The intervention focuses on unlocking the potential of caregivers, both mothers and teachers, training and empowering them with the knowledge, skills and confidence to run educational Play Schemes in kindergarten classes and provide better care and stimulation at home, using local materials. The intervention will be carried out by Lively Minds, an award winning organisation that has been running the programme in rural Ghana (as well as Uganda) for 8 years. The structure of the program is as follows:
1. Kindergarten teachers trained at centralised workshops
a. There are ten practical and participatory sessions, which cover the importance of education and play, classroom management, how to use and make games, and how to train Mothers.
2. Teachers train 30 Mothers in their community.
a. Training includes two community meetings and nine participatory workshops. It is designed for women who are illiterate and have never been to school. Content includes how to make and play games, child-friendly teaching, and health practices. The syllabus uses behaviour-change and play-based approaches to transform mindsets, gain buy-in and volunteerism. Teachers are supervised and supported by high performing Kindergarten Teachers from schools with existing Schemes.
3. Play Schemes run
a. A different group of 7 Mothers come into kindergarten each day of the week for an hour. 6 Mothers teach 30 kindergarten children indoors (1:5 parent child ratio). The remaining children and Mothers participate in outdoor play. The teachers supervise. Children learn by playing with a variety of games that strengthen six different skill sets (counting/numeracy; matching/sorting; imagination and creativity; reading/books; sensory awareness; and physical education). These crosscutting skills develop executive functions, providing the foundation for learning. Teaching uses discovery and play based methods, rather than rote method which is the norm in school.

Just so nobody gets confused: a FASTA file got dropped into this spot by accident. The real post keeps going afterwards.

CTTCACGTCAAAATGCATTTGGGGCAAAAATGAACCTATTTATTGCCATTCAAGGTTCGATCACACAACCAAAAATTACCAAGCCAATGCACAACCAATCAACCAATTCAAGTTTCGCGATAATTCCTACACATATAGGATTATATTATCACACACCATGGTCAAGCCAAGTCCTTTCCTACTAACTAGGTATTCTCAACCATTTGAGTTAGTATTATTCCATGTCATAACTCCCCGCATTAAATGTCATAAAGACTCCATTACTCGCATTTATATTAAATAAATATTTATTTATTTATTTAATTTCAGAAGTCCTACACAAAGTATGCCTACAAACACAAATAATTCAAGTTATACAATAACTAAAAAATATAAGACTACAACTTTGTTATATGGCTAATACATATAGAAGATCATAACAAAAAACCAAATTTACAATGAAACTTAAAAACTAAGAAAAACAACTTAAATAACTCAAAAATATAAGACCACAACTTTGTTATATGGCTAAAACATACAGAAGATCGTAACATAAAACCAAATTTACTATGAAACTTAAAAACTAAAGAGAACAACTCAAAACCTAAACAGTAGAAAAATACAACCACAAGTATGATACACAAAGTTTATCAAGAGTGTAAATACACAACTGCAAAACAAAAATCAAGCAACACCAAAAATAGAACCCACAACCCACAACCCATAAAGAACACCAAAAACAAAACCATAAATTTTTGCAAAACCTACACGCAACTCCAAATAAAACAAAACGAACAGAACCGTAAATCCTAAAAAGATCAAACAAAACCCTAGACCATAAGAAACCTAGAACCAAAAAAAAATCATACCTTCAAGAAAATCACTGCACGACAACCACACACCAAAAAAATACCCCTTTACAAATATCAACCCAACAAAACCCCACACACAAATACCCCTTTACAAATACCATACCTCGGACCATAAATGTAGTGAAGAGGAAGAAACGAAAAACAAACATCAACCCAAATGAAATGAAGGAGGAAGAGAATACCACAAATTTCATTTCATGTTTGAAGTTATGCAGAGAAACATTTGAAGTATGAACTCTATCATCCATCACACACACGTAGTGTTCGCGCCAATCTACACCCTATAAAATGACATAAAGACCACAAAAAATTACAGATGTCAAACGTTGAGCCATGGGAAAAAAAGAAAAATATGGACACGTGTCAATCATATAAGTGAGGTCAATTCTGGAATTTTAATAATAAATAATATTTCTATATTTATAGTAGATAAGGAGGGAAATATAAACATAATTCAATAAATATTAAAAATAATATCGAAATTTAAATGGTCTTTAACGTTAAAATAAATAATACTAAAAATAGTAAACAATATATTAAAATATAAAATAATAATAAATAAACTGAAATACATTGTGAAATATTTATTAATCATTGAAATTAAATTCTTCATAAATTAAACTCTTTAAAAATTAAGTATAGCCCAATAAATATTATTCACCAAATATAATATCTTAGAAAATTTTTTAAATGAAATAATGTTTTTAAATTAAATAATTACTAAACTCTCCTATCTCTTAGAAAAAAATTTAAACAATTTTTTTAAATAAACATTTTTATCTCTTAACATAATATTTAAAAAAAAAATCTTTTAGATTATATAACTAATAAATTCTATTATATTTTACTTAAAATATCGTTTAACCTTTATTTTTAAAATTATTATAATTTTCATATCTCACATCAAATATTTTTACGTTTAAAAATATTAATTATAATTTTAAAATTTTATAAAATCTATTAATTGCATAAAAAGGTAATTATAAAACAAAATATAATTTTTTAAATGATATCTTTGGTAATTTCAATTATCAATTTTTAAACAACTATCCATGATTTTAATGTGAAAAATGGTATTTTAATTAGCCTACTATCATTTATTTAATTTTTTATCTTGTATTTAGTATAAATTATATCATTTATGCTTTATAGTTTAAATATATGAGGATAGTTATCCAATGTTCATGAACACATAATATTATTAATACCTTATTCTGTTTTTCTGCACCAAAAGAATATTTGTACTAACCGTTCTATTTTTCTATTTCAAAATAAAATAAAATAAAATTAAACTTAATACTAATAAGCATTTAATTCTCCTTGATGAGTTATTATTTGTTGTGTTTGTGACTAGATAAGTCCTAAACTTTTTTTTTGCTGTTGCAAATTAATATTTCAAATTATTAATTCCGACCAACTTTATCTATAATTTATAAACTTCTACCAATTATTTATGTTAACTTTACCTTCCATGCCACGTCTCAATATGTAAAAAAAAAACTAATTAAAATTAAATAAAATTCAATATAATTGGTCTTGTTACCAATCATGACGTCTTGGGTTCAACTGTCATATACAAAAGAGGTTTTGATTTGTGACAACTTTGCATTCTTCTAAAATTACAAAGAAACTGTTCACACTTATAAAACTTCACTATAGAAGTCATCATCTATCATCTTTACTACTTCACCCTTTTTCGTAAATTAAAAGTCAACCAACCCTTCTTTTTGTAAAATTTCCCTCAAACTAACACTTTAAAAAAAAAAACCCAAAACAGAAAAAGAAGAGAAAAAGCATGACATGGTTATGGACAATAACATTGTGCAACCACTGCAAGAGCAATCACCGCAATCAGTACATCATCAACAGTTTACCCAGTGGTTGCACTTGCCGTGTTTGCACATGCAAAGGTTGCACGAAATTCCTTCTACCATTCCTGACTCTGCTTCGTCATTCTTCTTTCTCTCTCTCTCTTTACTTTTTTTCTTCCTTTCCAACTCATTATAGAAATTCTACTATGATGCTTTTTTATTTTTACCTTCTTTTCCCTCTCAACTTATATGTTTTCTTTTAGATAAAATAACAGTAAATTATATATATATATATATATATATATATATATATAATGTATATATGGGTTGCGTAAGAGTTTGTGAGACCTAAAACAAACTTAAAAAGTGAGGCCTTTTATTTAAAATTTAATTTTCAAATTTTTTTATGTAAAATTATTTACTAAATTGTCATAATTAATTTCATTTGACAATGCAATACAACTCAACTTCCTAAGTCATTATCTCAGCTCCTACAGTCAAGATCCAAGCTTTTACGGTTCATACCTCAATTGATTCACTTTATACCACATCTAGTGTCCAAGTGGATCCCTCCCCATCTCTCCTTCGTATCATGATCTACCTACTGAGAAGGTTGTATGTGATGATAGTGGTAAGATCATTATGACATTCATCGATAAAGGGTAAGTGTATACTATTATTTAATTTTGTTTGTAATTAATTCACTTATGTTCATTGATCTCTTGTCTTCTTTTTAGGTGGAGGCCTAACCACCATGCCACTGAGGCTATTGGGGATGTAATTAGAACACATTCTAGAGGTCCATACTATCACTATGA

4. Health and hygiene activities are incorporated
a. Children have to handwash with soap before using the Scheme, sensitising them to this vital practice. Mothers are also taught how to erect simple handwashing devices (tippy-taps) at home. Once the Schemes are running, Mothers and teachers are given regular training on health and parenting topics to improve their childcare.
5. Teachers and Schemes are supported
a. Play Schemes are given regular supervisory visits by Lively Minds staff and Ghana Education Service officials to quality control. Regular “top-up'' training sessions are held for teachers where they discuss problems, share successes and also are trained to provide the Mothers with monthly skills workshops.
6. Mothers are supported
a. Mothers are given monthly workshops on parenting and health topics and life skills by Teachers (topics include nutrition, hygiene, child rights, play, communication, malaria prevention, financial awareness, self-esteem, inclusive education). This increases awareness on a variety of childcare and public health issues, reinforces new behaviours, and is a powerful incentive to keep the Mothers committed to volunteering.
7. Sustainability and scalability
a. District Education officials are involved in the mobilisation and training of schools. They monitor the Schemes and supervise the teachers and schools as part of their normal supervisory duties. High performing teachers and officials are trained to participate in the training and support of new cadres of teachers. Play Scheme Committees are established in each community.